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Shabbat starts on Friday at 7:31pm and ends on Saturday at 8:27pm. The weekly Torah portion is Vayakhel and it’s Mevarchim Chodesh Adar II. Rosh Chodesh is on Sunday and Monday.

Mincha at Ainsworth Property – GF/459 Collins is in recess for the summer and will resume in March if we get numbers and if not, after DST ends. Join the WhatsApp group for updates.

Weekly sushi & shiur continues on Wed at 1.30pm at A-P GF/459 Collins – and via zoom. Current topic: default terms for short/long term leases. Details here and on the WhatsApp group.

Thought of the Week with thanks to Mandi Katz.

The Torah reading of Vayakhel includes one of the most beautiful motifs in the Torah in three different verses: “every man whose heart moved him … brought a donation of the Lord for the task of the Tent of Meeting”; “all the women whose hearts moved them  with wisdom spun the goats’ hair”; and “every man and woman whose heart urged them to bring for all the tasks that the Lord had charged to do by the hand of Moshe, the Israelites brought a freewill gift to the Lord”.

These words capture the generosity and willingness that characterised contribution to the Tabernacle in the form of both gifts and labour, conveying that contributions were made with passion and willingness and not from a sense of obligation.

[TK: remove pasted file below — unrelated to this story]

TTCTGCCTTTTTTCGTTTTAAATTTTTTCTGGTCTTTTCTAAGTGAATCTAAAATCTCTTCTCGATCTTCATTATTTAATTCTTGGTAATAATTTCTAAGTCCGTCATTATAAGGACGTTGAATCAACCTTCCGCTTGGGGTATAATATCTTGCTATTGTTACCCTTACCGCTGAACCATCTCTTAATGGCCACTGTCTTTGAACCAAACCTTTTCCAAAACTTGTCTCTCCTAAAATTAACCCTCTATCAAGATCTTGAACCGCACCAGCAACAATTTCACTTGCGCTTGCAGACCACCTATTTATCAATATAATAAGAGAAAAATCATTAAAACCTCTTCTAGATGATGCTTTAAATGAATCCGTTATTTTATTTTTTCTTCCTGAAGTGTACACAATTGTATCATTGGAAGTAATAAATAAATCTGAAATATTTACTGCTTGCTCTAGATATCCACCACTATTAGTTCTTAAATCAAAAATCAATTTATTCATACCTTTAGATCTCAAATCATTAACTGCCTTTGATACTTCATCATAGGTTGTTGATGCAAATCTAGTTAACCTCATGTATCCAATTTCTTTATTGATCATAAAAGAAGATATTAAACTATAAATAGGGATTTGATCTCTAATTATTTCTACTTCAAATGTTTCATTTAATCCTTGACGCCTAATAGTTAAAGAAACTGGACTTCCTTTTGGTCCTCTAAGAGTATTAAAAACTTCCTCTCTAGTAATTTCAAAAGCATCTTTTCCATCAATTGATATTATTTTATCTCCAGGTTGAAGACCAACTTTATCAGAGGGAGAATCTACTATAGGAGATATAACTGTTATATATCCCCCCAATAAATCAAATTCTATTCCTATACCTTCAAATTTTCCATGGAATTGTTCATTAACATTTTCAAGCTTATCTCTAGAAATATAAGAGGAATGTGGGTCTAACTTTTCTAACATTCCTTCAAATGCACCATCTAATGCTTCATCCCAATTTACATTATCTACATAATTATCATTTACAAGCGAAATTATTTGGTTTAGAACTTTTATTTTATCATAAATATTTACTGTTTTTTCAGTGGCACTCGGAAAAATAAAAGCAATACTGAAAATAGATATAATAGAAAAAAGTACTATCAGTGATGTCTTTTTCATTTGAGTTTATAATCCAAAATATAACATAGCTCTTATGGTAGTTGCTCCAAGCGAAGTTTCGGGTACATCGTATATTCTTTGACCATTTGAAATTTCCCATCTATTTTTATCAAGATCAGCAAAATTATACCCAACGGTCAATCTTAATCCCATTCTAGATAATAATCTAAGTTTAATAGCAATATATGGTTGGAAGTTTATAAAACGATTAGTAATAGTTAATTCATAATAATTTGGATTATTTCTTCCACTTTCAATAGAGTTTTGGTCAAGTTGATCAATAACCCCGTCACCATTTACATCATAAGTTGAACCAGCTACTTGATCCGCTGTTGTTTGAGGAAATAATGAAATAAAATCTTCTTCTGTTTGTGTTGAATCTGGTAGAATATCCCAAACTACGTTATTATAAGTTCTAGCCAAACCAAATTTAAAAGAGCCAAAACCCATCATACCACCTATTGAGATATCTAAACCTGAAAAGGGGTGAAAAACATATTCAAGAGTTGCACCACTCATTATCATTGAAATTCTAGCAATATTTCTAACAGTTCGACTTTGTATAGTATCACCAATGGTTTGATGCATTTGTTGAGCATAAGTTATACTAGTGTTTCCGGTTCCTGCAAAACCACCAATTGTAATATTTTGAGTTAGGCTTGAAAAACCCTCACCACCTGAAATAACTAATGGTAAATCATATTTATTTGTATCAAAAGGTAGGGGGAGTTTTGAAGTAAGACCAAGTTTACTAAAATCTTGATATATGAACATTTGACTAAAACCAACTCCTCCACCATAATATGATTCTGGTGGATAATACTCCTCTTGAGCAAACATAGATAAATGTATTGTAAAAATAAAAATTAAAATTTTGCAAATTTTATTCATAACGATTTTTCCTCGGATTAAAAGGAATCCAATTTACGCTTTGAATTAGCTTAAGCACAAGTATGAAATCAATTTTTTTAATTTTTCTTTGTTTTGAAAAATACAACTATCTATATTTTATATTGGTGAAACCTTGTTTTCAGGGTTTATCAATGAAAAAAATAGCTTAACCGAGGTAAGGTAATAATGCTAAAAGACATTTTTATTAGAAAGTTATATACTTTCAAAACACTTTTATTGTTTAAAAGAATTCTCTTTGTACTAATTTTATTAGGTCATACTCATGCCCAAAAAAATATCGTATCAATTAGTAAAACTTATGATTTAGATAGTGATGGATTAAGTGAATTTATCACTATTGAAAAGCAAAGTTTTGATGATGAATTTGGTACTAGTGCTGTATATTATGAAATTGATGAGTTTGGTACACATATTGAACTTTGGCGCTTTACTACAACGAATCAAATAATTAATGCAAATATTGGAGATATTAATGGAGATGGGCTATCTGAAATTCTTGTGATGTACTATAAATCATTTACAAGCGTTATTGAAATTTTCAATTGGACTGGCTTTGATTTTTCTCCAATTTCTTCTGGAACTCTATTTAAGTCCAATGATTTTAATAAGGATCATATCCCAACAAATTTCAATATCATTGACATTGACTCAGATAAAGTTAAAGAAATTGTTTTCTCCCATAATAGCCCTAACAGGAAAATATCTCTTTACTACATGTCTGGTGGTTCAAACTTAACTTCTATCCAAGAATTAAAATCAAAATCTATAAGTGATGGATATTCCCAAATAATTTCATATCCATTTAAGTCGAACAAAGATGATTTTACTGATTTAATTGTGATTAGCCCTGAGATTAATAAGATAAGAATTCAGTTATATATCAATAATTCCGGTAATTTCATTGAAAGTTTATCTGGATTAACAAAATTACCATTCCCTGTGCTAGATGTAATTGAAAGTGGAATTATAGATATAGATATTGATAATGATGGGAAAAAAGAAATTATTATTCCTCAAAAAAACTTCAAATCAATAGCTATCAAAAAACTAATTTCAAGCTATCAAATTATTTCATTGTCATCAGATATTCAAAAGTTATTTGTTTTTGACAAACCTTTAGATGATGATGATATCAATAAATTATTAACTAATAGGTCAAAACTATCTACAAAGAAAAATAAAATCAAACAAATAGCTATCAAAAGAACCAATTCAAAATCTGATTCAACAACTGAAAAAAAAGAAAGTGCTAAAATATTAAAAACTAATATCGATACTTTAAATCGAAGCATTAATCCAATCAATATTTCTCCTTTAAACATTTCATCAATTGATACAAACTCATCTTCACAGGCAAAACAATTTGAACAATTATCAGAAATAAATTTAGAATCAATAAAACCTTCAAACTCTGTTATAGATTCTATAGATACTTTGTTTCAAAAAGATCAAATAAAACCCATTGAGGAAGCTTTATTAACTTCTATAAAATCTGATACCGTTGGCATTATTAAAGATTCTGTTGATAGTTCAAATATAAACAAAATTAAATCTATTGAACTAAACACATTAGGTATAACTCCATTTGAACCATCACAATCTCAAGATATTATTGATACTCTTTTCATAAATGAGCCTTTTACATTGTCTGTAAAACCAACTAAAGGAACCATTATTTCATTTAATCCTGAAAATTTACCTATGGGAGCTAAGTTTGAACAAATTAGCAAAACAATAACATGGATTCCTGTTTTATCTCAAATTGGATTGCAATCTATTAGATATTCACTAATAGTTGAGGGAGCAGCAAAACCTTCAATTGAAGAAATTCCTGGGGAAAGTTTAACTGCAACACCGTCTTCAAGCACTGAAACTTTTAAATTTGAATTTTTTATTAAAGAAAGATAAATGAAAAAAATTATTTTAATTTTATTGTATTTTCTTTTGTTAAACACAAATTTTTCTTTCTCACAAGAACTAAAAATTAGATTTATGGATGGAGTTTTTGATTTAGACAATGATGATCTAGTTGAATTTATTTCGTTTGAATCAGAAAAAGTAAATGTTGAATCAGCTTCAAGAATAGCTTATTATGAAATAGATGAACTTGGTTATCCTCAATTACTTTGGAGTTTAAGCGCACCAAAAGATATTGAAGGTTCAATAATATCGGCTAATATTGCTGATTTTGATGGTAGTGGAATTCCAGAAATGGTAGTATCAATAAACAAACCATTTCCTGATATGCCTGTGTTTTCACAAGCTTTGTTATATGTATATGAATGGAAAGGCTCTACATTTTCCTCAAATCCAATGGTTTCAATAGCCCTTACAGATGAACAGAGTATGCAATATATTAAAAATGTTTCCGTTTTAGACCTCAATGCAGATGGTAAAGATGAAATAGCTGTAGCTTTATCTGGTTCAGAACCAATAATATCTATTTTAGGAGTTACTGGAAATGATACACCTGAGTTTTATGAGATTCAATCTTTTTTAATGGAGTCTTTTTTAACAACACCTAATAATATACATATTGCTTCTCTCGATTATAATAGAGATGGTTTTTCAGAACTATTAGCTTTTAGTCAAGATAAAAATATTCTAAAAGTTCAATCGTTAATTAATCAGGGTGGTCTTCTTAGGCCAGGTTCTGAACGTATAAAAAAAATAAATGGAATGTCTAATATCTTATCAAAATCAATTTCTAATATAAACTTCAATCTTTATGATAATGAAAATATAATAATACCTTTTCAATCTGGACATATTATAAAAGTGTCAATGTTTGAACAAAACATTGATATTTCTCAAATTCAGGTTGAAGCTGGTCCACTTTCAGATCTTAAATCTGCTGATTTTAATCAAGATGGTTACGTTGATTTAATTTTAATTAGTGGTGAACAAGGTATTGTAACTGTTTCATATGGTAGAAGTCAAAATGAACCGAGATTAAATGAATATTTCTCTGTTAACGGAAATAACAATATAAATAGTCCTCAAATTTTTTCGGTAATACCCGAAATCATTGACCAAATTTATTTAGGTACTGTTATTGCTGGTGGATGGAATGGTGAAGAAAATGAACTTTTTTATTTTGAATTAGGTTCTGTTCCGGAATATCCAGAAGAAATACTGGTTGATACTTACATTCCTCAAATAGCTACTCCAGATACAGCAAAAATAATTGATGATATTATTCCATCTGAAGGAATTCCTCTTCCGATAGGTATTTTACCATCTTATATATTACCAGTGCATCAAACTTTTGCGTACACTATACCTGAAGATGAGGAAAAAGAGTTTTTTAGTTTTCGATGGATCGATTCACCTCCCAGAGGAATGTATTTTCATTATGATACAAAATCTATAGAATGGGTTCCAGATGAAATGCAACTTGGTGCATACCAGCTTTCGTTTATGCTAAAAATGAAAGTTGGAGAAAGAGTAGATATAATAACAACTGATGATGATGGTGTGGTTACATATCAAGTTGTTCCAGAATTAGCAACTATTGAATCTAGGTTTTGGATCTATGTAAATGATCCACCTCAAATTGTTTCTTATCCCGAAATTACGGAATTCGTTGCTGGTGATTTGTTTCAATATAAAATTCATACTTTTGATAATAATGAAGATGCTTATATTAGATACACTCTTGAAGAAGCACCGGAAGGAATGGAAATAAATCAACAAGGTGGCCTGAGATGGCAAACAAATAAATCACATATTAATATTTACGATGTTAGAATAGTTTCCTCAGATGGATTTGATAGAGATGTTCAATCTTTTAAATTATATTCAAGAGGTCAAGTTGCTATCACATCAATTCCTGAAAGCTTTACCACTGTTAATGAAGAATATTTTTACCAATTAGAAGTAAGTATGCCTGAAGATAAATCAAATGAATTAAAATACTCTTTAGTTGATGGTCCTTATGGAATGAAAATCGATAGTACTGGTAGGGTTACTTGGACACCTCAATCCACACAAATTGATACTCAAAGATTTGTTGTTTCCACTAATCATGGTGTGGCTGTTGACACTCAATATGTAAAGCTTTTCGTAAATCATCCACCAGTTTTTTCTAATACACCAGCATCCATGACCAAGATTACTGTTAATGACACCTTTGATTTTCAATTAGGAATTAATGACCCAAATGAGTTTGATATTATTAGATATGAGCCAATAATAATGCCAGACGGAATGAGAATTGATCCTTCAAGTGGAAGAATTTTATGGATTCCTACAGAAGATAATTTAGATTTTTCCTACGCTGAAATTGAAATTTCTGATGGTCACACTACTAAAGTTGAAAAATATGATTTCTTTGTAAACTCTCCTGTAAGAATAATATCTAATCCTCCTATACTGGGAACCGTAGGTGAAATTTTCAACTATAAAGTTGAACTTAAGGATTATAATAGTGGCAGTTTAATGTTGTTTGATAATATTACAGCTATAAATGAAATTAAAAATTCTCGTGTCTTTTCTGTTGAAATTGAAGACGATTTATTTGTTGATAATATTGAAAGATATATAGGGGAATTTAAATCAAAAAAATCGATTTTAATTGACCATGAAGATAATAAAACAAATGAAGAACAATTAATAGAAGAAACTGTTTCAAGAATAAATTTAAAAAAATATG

This idea of heartfelt contribution is given an additional dimension in the depiction of  Bezalel as a teacher.In describing the artist’s skill the text sings the praises of Bezalel’s wisdom, understanding an knowledge of his craft. But in in describing Bezalel and Oholiab as teachers the Torah tells us that God had “given in his heart to instruct” (“lehorot natan belibo“).
Commentators have understood this as an indication of Bezalel’s and Oholiab’s willingness and ability to teach – they were not just skilled artisans and artists but as instructors they also shared their knowledge freely and effectively.
Perhaps in the context of this portion which keeps coming back to the role of the heart in the act of giving, the phrase also reminds us that the greatest teachers are those who approach their own craft or subject with heart and passion.

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